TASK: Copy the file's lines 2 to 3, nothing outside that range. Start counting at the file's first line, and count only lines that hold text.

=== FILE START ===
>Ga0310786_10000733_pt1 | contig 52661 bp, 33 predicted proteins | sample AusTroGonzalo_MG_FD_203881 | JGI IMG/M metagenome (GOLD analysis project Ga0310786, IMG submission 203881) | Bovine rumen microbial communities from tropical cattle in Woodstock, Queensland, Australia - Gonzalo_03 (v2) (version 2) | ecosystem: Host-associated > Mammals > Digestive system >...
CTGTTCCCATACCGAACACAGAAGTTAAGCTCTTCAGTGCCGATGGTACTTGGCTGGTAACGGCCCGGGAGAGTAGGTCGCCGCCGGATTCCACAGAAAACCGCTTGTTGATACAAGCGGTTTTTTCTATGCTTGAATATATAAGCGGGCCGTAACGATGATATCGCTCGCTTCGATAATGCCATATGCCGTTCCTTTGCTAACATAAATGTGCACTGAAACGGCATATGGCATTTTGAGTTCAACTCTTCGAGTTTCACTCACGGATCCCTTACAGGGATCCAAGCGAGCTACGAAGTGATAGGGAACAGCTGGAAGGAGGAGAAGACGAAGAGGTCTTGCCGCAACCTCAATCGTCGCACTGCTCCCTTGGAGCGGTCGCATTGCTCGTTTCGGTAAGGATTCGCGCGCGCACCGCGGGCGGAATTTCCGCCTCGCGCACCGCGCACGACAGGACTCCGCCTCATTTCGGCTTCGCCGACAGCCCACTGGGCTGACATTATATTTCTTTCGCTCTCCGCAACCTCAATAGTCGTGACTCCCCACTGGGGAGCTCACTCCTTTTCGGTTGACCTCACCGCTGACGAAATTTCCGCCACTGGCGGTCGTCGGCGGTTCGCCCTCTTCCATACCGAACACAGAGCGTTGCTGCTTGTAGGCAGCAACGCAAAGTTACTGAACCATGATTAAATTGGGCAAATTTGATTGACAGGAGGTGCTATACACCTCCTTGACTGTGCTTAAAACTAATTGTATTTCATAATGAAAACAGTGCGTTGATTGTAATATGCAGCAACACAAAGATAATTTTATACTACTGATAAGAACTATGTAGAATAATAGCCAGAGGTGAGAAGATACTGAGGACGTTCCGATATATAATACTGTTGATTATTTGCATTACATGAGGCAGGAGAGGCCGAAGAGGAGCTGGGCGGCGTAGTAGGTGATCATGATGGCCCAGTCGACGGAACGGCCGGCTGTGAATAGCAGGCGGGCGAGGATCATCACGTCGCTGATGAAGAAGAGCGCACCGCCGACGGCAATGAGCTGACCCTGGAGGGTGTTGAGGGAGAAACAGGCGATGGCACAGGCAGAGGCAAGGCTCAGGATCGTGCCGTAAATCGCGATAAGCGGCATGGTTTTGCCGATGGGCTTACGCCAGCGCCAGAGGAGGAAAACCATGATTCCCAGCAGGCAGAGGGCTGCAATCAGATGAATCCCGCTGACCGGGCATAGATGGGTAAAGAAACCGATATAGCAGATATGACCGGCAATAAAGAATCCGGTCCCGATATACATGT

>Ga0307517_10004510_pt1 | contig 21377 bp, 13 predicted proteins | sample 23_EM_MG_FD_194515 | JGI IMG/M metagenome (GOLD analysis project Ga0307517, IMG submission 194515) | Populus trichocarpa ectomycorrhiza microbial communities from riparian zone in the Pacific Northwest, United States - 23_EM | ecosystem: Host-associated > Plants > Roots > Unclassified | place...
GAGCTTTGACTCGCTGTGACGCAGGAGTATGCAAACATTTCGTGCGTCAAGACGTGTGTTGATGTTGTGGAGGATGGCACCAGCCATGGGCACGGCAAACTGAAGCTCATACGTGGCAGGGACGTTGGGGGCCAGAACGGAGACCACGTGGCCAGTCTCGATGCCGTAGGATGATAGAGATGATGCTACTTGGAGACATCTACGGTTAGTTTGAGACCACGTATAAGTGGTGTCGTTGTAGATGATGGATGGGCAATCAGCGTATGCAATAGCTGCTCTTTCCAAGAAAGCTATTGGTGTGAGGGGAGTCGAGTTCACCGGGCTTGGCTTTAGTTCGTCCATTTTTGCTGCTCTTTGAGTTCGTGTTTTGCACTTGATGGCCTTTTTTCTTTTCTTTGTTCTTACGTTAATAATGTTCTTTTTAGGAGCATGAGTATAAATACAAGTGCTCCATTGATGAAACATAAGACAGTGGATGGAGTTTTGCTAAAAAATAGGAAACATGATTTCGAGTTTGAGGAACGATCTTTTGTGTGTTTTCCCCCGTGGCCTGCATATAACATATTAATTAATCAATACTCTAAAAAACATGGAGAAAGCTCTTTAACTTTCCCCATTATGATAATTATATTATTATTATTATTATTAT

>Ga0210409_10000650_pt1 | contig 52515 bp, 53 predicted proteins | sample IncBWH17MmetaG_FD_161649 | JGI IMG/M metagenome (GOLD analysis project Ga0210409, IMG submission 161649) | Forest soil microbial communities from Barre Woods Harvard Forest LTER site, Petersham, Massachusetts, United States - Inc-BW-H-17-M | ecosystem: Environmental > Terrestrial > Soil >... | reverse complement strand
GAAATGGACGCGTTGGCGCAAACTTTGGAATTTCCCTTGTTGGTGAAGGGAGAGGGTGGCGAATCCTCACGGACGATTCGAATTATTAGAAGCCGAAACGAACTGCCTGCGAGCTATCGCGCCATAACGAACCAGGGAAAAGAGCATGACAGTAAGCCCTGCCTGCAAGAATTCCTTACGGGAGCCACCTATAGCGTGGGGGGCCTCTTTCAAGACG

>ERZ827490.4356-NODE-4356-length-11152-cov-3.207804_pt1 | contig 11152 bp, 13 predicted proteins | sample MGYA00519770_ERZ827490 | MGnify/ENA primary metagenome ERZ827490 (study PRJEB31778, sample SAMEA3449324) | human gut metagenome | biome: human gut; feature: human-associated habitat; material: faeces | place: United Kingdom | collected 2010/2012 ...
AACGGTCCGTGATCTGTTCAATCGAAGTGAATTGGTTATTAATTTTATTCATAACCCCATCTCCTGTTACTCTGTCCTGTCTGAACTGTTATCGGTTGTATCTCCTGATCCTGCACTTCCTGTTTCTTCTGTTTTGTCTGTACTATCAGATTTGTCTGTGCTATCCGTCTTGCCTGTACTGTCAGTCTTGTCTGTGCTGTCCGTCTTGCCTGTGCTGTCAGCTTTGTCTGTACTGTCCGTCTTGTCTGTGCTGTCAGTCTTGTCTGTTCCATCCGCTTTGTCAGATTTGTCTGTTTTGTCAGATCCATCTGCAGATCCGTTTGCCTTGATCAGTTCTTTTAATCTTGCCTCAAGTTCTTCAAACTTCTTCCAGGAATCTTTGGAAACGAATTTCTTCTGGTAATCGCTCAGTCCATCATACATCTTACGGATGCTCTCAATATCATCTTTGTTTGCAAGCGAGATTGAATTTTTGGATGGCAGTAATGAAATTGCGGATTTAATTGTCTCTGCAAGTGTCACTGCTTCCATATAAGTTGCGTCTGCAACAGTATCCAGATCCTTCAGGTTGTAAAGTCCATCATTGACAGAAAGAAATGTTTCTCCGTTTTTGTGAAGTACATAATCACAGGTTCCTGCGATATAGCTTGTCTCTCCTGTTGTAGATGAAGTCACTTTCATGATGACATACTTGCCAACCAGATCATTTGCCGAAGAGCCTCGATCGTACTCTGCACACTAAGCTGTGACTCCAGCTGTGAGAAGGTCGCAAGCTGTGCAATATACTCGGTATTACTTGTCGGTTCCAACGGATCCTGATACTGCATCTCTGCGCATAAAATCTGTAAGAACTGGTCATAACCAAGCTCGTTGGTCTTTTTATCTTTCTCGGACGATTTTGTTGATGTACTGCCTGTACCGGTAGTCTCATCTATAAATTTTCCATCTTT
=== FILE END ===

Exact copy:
CTGTTCCCATACCGAACACAGAAGTTAAGCTCTTCAGTGCCGATGGTACTTGGCTGGTAACGGCCCGGGAGAGTAGGTCGCCGCCGGATTCCACAGAAAACCGCTTGTTGATACAAGCGGTTTTTTCTATGCTTGAATATATAAGCGGGCCGTAACGATGATATCGCTCGCTTCGATAATGCCATATGCCGTTCCTTTGCTAACATAAATGTGCACTGAAACGGCATATGGCATTTTGAGTTCAACTCTTCGAGTTTCACTCACGGATCCCTTACAGGGATCCAAGCGAGCTACGAAGTGATAGGGAACAGCTGGAAGGAGGAGAAGACGAAGAGGTCTTGCCGCAACCTCAATCGTCGCACTGCTCCCTTGGAGCGGTCGCATTGCTCGTTTCGGTAAGGATTCGCGCGCGCACCGCGGGCGGAATTTCCGCCTCGCGCACCGCGCACGACAGGACTCCGCCTCATTTCGGCTTCGCCGACAGCCCACTGGGCTGACATTATATTTCTTTCGCTCTCCGCAACCTCAATAGTCGTGACTCCCCACTGGGGAGCTCACTCCTTTTCGGTTGACCTCACCGCTGACGAAATTTCCGCCACTGGCGGTCGTCGGCGGTTCGCCCTCTTCCATACCGAACACAGAGCGTTGCTGCTTGTAGGCAGCAACGCAAAGTTACTGAACCATGATTAAATTGGGCAAATTTGATTGACAGGAGGTGCTATACACCTCCTTGACTGTGCTTAAAACTAATTGTATTTCATAATGAAAACAGTGCGTTGATTGTAATATGCAGCAACACAAAGATAATTTTATACTACTGATAAGAACTATGTAGAATAATAGCCAGAGGTGAGAAGATACTGAGGACGTTCCGATATATAATACTGTTGATTATTTGCATTACATGAGGCAGGAGAGGCCGAAGAGGAGCTGGGCGGCGTAGTAGGTGATCATGATGGCCCAGTCGACGGAACGGCCGGCTGTGAATAGCAGGCGGGCGAGGATCATCACGTCGCTGATGAAGAAGAGCGCACCGCCGACGGCAATGAGCTGACCCTGGAGGGTGTTGAGGGAGAAACAGGCGATGGCACAGGCAGAGGCAAGGCTCAGGATCGTGCCGTAAATCGCGATAAGCGGCATGGTTTTGCCGATGGGCTTACGCCAGCGCCAGAGGAGGAAAACCATGATTCCCAGCAGGCAGAGGGCTGCAATCAGATGAATCCCGCTGACCGGGCATAGATGGGTAAAGAAACCGATATAGCAGATATGACCGGCAATAAAGAATCCGGTCCCGATATACATGT

>Ga0307517_10004510_pt1 | contig 21377 bp, 13 predicted proteins | sample 23_EM_MG_FD_194515 | JGI IMG/M metagenome (GOLD analysis project Ga0307517, IMG submission 194515) | Populus trichocarpa ectomycorrhiza microbial communities from riparian zone in the Pacific Northwest, United States - 23_EM | ecosystem: Host-associated > Plants > Roots > Unclassified | place...